The idea of a rational State, operating with autonomous and politically neutral administration, was a product of the 19th-century historicism that inspired the agenda for Progressivism and 20th-century liberalism. The bureaucratic state’s growth parallels the rise of the new social sciences and the positivist understanding of law. The authority that legitimized the modern administrative state is the technical, rational knowledge derived from the new social sciences’ methods. In John Dewey’s view, the “social intelligence” produced in the modern research university would establish the means to administer progress within the Hegelian “rational state.” Accordingly, the new disciplines of political science, economics, sociology, history, and law viewed America’s past and future through the lens of Progressive theory. All attempted to understand political, economic, and social reality as revealed and made intelligible by the empirical, or scientific method. Since Auguste Comte, the social sciences were intended to be the applied science of the rational state.
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The theoretical defense of bureaucratization rests on the premise that change, or progress, is not merely good but historically inevitable. This championing of the new was a revolution in politics and political thought. If Hannah Arendt is to be believed, the figure behind that theoretical view was also the father of the modern state (lo stato) and revolution, or re-founding, itself. There “exists in our political history one type of event for which the notion of founding is decisive, and there is in our history of thought one political thinker in whose work the concept of foundation is central, if not paramount,” she notes in her essay “What Is Authority?”. “The events are the revolutions of the modern age, and the thinker is Machiavelli, who stood at the threshold of this age and, though he never used the word, was the first to conceive of a revolution.”
The revolution Machiavelli initiated was not merely political and social. By establishing novelty—openness to change—as an essential feature of the modern mind, it undermined nearly all tradition. Is “this piece of Machiavelli’s mind beginning to feel familiar to our modern eye and ear?” Harvey Mansfield asked in the Wall Street Journal in December, in a piece marking the 500th anniversary of The Prince. “Here, in the constant need for novelty and acquisition—our freedom in combat with our necessity—we have the germ of our modern politics, our business, our intellectuals, our arts, our morals.” Why have those revolutions, so receptive to innovation, been so often transformed into the rigid conformity and uniformity of bureaucratic rule? Nearly every modern regime has been established on a revolutionary foundation. Are they all Machiavellian, destined to follow the historical pattern established at the beginning of modernity? If it has become impossible to preserve tradition of any kind, “rational” rule is modern man’s fate.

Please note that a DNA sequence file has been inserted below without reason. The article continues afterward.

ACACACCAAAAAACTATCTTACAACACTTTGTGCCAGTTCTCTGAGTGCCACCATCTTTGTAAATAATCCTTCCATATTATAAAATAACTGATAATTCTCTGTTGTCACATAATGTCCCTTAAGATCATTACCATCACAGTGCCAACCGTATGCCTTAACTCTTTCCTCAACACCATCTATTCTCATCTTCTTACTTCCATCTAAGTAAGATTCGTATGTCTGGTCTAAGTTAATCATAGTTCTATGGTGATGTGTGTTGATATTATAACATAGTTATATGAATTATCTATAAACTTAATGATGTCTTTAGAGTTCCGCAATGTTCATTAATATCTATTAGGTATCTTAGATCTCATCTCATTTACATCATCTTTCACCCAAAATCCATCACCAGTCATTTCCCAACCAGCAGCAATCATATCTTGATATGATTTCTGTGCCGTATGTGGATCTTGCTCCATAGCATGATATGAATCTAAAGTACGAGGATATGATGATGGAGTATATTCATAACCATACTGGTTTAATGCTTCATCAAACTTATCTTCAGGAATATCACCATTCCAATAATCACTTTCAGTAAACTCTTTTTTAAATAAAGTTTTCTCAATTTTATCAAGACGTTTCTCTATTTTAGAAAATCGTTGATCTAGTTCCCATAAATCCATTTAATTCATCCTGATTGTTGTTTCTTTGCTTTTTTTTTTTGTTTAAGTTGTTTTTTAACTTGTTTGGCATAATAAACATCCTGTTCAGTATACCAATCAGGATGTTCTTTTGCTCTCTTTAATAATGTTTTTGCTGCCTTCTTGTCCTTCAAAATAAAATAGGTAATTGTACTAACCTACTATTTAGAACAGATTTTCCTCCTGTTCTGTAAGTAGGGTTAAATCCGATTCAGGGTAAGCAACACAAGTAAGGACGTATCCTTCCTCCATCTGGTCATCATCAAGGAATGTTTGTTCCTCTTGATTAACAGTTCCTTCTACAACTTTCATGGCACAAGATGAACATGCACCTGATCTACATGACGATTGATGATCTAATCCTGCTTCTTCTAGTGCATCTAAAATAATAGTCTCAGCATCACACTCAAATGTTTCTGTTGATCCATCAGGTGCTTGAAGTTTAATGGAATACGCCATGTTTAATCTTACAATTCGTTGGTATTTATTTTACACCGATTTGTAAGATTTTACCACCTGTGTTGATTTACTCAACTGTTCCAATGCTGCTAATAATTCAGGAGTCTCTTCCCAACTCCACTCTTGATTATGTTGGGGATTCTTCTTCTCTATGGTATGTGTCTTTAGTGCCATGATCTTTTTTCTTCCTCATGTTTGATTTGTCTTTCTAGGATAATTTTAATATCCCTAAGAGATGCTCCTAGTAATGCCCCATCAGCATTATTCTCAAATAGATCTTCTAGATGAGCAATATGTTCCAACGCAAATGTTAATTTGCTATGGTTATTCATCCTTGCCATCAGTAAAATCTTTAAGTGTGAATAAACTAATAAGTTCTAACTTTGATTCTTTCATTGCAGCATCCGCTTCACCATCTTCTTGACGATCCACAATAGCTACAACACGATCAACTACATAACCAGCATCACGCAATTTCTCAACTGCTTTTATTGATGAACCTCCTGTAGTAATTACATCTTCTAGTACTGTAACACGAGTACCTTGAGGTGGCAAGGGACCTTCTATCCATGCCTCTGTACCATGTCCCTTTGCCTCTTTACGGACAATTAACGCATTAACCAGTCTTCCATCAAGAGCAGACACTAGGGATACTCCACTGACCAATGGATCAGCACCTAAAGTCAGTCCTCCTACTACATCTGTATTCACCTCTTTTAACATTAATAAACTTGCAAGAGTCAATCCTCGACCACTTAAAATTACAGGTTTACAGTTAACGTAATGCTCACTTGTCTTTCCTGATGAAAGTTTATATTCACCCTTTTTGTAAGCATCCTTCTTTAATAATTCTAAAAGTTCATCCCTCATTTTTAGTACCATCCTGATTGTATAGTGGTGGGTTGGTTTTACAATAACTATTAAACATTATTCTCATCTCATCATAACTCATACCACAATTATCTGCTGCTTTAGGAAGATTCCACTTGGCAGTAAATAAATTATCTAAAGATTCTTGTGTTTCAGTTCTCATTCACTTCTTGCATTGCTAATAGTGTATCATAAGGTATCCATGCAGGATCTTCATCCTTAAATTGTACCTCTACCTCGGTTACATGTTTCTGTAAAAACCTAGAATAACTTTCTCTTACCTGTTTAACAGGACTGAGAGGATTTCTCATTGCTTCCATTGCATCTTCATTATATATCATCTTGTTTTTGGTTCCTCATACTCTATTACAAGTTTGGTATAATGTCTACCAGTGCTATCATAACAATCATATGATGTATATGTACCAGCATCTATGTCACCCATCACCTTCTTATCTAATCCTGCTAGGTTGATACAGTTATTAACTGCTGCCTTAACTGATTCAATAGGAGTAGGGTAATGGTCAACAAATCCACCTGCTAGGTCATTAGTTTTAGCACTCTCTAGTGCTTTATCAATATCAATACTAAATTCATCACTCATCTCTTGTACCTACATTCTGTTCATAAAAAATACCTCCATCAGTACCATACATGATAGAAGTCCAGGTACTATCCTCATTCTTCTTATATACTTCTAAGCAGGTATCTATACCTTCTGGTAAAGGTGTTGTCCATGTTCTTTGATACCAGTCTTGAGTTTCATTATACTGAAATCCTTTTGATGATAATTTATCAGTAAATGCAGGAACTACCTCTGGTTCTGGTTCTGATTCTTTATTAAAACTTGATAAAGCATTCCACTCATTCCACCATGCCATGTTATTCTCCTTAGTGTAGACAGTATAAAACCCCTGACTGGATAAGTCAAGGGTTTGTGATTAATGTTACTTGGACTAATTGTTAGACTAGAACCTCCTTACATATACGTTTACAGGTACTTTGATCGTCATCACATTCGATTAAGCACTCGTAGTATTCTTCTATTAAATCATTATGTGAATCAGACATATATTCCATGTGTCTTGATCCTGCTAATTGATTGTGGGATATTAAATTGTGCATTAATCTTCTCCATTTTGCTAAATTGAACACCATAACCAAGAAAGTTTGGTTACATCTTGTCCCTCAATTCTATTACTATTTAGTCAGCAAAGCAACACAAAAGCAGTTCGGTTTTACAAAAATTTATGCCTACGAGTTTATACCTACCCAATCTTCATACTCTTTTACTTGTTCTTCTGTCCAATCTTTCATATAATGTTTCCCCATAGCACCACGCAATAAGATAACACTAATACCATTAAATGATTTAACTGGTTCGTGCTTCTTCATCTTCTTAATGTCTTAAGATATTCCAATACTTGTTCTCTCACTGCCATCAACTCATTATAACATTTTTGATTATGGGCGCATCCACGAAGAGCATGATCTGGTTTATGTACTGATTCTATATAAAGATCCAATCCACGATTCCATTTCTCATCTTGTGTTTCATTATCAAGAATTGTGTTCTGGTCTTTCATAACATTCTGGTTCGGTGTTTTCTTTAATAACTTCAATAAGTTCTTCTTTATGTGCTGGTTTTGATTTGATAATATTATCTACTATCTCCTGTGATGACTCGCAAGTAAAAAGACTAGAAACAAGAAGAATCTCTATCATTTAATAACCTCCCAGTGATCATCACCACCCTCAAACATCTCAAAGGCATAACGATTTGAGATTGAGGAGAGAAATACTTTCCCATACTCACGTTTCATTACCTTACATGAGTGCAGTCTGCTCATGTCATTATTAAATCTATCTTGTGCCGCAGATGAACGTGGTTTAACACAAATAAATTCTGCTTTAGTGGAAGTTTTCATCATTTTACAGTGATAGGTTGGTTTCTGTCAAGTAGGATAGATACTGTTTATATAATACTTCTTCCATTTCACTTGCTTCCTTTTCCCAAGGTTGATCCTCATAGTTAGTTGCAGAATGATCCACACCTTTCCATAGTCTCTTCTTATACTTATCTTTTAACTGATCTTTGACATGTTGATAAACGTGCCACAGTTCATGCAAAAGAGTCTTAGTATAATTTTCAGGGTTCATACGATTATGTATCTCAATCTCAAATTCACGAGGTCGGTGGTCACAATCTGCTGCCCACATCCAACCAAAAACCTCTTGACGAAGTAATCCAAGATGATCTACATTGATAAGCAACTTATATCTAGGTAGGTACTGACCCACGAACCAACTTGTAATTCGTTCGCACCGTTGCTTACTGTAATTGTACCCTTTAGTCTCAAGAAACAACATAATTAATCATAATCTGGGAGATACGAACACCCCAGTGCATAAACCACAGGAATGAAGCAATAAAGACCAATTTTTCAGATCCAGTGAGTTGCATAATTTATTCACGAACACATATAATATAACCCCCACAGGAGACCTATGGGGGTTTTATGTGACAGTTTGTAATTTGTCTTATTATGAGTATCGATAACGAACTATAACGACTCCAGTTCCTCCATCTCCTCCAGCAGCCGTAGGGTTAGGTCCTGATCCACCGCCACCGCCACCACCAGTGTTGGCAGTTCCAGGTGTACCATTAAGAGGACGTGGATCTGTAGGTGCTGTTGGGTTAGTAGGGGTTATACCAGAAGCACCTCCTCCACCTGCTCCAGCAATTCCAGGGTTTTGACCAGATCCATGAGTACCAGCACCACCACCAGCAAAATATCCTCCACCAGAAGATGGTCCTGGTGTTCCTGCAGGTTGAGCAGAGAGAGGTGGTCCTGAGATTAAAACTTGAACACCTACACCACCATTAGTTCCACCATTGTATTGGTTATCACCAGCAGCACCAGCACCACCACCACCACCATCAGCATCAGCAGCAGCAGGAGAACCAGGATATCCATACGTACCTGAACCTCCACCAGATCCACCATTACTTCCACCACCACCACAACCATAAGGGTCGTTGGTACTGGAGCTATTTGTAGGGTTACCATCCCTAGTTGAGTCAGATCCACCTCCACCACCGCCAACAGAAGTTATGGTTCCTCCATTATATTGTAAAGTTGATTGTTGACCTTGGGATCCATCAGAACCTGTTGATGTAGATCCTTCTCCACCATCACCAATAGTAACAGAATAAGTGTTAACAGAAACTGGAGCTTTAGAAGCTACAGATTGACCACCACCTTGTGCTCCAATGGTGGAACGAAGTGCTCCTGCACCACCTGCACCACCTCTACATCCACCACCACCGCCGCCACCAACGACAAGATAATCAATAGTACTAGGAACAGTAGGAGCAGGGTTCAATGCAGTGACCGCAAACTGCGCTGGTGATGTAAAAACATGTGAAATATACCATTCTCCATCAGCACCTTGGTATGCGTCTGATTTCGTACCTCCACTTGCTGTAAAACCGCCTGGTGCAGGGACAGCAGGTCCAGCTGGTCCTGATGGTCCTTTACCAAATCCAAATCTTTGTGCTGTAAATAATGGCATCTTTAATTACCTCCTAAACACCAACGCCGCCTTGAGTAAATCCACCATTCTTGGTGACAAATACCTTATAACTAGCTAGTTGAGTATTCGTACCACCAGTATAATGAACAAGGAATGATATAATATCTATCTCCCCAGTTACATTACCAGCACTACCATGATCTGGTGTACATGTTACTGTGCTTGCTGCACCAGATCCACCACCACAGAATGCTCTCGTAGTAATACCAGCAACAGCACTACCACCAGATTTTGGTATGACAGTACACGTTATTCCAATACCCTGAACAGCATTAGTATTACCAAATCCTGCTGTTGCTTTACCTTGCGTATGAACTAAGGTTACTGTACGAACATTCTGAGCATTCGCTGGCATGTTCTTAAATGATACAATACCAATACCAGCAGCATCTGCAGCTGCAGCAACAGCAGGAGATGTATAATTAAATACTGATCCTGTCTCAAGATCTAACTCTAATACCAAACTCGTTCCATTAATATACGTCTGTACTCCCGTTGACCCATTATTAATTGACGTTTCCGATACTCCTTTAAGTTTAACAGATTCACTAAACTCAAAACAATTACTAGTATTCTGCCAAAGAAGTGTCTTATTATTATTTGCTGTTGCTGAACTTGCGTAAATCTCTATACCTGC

It is hard to imagine a writer more contemptuous of bureaucracy than Franz Kafka, who once wrote that “every revolution evaporates and leaves behind only the slime of a new bureaucracy.” In his view, bureaucracy would seem to be the unnatural outgrowth of revolutionary fervor bred of utopian expectations. His hatred of bureaucracy informed his understanding of all politics and civil society as well. If Kafka and Max Weber are right, all revolutionary politics must end in bureaucracy. In their view, it would appear that bureaucracy is the inevitable but also the inhuman result of revolutionary modernity.
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Weber, perhaps the greatest social scientist of the 20th century as well as the most profound student of modern bureaucracy, argued that “the fate of our times is characterized by rationalization and intellectualization and, above all, the ‘disenchantment of the world.’” In his view, the shift from traditional authority to legal-rational authority would lead to a “polar night of icy darkness” culminating in an “iron cage” of rational control. In Weber’s view, modern bureaucracy is the final form of the metamorphosis of reason, and its last and only value. “Joined to the dead machine, [bureaucratic organization] is at work to erect the shell of that future bondage to which one day men will perhaps be forced to submit in impotence…if a purely, technically good, that is, rational bureaucratic administration and maintenance is the last and only value which is to decide on the manner in which their affairs are directed.” In his despair he wondered: “what have we to set against this machinery, in order to preserve a remnant of humanity from this parceling-out of the soul, from this exclusive rule of bureaucratic life ideals?”